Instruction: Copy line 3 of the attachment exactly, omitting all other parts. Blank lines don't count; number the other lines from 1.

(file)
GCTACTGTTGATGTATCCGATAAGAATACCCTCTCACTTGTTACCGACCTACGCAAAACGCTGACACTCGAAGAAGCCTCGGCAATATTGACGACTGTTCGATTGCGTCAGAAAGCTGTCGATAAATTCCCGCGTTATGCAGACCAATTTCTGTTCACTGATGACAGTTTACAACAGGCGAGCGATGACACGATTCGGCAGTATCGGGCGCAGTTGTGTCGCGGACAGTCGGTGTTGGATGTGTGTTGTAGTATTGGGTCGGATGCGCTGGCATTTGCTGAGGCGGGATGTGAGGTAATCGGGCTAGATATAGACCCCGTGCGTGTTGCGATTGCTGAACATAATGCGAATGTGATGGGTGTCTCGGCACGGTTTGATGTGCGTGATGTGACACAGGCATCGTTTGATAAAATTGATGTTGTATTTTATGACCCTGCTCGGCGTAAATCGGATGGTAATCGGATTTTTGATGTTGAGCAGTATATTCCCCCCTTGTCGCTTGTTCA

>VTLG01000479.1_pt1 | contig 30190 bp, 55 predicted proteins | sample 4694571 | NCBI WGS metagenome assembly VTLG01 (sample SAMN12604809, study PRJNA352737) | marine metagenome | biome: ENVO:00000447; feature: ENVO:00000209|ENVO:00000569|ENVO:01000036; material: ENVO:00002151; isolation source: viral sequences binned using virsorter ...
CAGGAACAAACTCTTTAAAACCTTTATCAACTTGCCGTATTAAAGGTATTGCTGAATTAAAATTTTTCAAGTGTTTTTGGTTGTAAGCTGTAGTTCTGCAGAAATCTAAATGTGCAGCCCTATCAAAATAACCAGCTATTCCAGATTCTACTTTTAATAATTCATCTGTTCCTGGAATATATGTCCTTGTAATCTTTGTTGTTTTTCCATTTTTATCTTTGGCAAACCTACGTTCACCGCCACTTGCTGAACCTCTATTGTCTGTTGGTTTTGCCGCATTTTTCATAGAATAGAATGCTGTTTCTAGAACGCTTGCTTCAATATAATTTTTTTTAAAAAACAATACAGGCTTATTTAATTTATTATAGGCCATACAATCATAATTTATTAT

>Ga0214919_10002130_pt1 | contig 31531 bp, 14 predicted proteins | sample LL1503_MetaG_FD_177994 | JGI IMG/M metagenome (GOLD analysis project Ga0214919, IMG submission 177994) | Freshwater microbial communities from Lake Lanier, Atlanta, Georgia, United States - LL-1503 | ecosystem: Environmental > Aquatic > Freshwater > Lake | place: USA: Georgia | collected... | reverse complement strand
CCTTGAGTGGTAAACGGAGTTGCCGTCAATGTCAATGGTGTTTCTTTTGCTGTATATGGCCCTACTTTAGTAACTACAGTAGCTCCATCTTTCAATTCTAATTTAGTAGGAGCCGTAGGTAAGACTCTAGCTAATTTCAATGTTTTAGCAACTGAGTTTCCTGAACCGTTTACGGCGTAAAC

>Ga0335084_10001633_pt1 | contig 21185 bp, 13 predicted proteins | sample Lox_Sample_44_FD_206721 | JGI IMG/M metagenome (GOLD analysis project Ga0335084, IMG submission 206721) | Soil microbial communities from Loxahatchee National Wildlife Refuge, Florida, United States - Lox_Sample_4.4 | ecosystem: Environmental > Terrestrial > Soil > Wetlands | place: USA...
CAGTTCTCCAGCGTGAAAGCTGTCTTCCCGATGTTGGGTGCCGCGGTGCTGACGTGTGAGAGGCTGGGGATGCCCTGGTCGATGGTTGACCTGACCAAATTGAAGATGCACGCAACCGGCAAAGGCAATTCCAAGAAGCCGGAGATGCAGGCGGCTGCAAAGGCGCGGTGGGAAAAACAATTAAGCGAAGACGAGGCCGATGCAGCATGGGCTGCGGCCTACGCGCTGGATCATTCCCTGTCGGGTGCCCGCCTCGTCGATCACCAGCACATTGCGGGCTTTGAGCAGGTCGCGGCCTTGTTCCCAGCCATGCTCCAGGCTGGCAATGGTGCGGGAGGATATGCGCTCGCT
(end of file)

CAGGAACAAACTCTTTAAAACCTTTATCAACTTGCCGTATTAAAGGTATTGCTGAATTAAAATTTTTCAAGTGTTTTTGGTTGTAAGCTGTAGTTCTGCAGAAATCTAAATGTGCAGCCCTATCAAAATAACCAGCTATTCCAGATTCTACTTTTAATAATTCATCTGTTCCTGGAATATATGTCCTTGTAATCTTTGTTGTTTTTCCATTTTTATCTTTGGCAAACCTACGTTCACCGCCACTTGCTGAACCTCTATTGTCTGTTGGTTTTGCCGCATTTTTCATAGAATAGAATGCTGTTTCTAGAACGCTTGCTTCAATATAATTTTTTTTAAAAAACAATACAGGCTTATTTAATTTATTATAGGCCATACAATCATAATTTATTAT